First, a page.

Association Between Autism, GI Symptoms Is Explained

 

Preschool-age children with autism spectrum disorder (ASD) are 3 times more likely to experience symptoms of gastrointestinal (GI) disfunction than children of the same age who are developing typically, according to new research.

Although GI symptoms are frequently reported among children with ASD, the current research sought to determine whether there was any association between such GI disorders and gender or developmental or behavioral characteristics.

To conduct their study, the researchers examined the frequency and severity of GI symptoms in 255 children between the ages of 2 and 3.5 years old who had been diagnosed with ASD and in 129 controls matched for age.

The researchers conducted interviews with parents to gather data on such symptoms as abdominal pain, bloating, gas, diarrhea, constipation, painful bowel movements, vomiting, difficulty swallowing, and the appearance of blood in the children’s stool or vomit. In each group, the development, behavior, and functioning of children with GI symptoms were compared with those of children without these symptoms.

GI upsets were reported more frequently in children with ASD (47.8%) than in the typical development group (17.8%) and the preschoolers with ASD were also more likely to experience more than one symptom of GI illness than the control group (30.6% vs 5.4%). GI symptoms occurred equally often in boys and girls in both groups, and the researchers found no statistically significant differences between children with ASD and the control group in measures of development or adaptive measures based on whether the children had symptoms of GI illness.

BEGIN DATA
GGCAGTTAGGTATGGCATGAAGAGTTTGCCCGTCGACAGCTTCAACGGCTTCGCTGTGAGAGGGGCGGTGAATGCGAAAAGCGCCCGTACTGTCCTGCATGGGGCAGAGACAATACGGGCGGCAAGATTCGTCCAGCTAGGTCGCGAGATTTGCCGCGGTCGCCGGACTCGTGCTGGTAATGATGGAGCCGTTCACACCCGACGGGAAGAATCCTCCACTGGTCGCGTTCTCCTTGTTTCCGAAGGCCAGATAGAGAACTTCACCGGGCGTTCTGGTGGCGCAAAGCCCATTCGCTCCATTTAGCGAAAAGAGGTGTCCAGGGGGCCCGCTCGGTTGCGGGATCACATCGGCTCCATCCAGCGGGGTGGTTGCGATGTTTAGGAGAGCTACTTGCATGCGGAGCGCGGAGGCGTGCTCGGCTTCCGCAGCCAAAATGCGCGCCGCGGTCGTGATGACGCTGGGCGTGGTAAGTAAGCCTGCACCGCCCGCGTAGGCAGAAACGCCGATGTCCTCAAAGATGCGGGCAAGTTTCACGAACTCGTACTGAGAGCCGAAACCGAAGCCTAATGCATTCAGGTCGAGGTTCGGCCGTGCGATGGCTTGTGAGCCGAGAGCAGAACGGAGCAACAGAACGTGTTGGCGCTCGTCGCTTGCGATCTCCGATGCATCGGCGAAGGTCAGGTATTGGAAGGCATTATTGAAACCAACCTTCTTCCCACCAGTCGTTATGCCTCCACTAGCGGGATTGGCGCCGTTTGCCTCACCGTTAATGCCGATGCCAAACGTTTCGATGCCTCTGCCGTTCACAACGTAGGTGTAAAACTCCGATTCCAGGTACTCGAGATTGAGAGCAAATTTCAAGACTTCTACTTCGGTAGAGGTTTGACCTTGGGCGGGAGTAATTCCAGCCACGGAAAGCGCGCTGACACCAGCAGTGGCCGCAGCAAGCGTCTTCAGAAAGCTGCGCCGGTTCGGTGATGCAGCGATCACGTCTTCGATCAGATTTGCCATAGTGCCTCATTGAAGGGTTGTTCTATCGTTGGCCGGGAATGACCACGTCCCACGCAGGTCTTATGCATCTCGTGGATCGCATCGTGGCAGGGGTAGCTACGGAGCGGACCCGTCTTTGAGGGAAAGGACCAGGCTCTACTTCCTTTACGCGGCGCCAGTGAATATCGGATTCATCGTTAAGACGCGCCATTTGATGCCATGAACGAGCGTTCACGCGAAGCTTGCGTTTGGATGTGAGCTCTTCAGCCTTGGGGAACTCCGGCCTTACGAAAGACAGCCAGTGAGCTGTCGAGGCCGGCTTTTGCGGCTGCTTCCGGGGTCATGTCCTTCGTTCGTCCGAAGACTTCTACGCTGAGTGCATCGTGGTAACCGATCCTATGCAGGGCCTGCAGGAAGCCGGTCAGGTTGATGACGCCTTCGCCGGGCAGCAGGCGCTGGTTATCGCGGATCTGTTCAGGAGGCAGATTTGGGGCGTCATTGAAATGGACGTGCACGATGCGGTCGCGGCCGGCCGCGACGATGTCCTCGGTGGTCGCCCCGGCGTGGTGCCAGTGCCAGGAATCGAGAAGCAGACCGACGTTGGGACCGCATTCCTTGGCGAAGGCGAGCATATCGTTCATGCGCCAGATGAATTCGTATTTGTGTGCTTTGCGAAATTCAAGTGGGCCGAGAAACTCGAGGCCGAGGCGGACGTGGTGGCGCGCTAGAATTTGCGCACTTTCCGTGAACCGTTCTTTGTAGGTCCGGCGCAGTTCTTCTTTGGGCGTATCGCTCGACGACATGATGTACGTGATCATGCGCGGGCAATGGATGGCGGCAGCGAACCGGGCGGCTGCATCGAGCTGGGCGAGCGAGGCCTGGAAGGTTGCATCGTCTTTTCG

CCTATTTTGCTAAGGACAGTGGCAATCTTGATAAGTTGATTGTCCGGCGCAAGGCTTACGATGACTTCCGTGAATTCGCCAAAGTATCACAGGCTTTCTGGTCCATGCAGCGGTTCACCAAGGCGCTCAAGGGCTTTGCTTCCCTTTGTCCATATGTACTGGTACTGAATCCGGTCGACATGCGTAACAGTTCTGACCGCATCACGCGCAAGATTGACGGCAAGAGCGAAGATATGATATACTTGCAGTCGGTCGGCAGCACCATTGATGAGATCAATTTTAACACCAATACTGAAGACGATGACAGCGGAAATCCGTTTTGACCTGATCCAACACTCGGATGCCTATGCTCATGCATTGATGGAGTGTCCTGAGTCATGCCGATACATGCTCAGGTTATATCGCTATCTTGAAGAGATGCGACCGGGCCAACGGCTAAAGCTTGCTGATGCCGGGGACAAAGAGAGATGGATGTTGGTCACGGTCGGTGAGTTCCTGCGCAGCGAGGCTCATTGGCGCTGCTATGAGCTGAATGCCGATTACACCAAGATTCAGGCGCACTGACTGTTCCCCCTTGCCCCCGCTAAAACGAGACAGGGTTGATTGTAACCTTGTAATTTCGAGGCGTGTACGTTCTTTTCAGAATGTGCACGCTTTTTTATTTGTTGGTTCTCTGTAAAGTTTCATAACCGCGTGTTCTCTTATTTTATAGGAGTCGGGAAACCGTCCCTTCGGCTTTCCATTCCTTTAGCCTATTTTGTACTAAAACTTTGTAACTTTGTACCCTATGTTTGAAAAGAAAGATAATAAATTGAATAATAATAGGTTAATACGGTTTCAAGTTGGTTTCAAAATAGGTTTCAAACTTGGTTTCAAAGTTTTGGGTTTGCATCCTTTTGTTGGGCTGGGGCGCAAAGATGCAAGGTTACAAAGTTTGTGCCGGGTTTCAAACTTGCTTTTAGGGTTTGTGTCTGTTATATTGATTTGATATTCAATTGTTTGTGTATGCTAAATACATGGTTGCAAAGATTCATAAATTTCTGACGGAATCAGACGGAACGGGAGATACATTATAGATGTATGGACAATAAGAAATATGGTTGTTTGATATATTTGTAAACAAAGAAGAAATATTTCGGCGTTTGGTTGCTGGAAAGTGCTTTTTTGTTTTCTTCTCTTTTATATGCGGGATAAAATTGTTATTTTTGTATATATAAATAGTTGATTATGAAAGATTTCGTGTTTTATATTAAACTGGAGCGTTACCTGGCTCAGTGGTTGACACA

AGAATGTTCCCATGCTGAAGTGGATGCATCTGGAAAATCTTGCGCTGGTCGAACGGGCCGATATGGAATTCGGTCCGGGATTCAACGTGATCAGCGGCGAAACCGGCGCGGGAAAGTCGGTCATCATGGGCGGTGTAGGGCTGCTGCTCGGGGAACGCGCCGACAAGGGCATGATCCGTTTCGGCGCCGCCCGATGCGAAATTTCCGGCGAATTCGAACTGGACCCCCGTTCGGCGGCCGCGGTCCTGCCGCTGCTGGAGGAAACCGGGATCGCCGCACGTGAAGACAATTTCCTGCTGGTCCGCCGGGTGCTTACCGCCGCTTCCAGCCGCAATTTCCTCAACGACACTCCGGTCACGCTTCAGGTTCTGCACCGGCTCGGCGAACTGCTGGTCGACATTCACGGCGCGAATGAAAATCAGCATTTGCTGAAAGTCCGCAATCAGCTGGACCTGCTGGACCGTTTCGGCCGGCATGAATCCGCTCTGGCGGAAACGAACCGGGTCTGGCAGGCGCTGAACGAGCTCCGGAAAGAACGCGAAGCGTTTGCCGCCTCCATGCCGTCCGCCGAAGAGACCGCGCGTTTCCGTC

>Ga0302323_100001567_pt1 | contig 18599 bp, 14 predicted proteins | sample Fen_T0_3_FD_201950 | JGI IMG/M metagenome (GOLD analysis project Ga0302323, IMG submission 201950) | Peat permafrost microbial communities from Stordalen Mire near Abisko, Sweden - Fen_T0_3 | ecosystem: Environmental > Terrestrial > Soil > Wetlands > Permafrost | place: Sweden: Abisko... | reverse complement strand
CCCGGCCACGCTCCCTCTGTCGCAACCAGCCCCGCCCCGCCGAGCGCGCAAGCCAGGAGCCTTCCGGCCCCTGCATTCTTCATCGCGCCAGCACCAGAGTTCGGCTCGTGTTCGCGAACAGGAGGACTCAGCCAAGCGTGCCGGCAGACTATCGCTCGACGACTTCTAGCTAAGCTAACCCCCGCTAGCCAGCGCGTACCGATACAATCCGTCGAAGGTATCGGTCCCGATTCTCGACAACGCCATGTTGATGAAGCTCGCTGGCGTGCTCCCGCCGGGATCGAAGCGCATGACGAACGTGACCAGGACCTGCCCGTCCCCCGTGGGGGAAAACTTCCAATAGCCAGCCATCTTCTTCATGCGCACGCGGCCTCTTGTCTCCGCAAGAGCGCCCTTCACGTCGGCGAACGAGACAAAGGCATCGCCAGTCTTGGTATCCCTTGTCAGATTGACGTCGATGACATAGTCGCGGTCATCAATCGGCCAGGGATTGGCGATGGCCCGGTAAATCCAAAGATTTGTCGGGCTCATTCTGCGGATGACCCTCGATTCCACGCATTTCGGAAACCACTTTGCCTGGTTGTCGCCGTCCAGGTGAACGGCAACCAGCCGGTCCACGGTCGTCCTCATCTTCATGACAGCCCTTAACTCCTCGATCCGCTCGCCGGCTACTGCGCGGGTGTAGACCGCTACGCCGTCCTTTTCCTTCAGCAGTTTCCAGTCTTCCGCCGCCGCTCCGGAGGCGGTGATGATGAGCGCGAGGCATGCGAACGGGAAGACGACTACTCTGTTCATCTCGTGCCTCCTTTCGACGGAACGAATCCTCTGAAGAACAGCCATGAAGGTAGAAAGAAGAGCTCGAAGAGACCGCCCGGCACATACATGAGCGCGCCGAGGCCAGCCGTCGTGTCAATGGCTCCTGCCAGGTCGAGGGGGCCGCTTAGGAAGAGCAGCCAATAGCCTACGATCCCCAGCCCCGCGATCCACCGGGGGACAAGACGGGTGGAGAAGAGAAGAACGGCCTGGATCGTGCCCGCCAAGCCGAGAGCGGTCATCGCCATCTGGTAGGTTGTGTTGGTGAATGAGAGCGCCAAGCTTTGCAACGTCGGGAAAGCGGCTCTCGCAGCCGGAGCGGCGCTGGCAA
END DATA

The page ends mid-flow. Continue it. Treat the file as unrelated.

However, the researchers did find an association between GI symptoms and an increase in self‐injury, aggressive behaviors, sleep disfunction, and attention problems in both the control and ASD groups. As the number of GI symptoms increased in children with autism, so too did exacerbations in self‐injurious behavior and sleep problems.

“Since GI symptoms are often treatable, it is important to recognize them as soon as possible,” the researchers concluded. “Both clinicians and parents should become more aware of the high occurrence of GI problems in [children with autism.]”

 

—Rebecca Mashaw

 

Reference:

Restrepo B, Angkustsiri K, Taylor SL, et al. Developmental-behavioral profiles in children with autism spectrum disorder and co‐occurring gastrointestinal symptoms. Autism Res. Published online August 6, 2020. https://doi.org/10.1002/aur.2354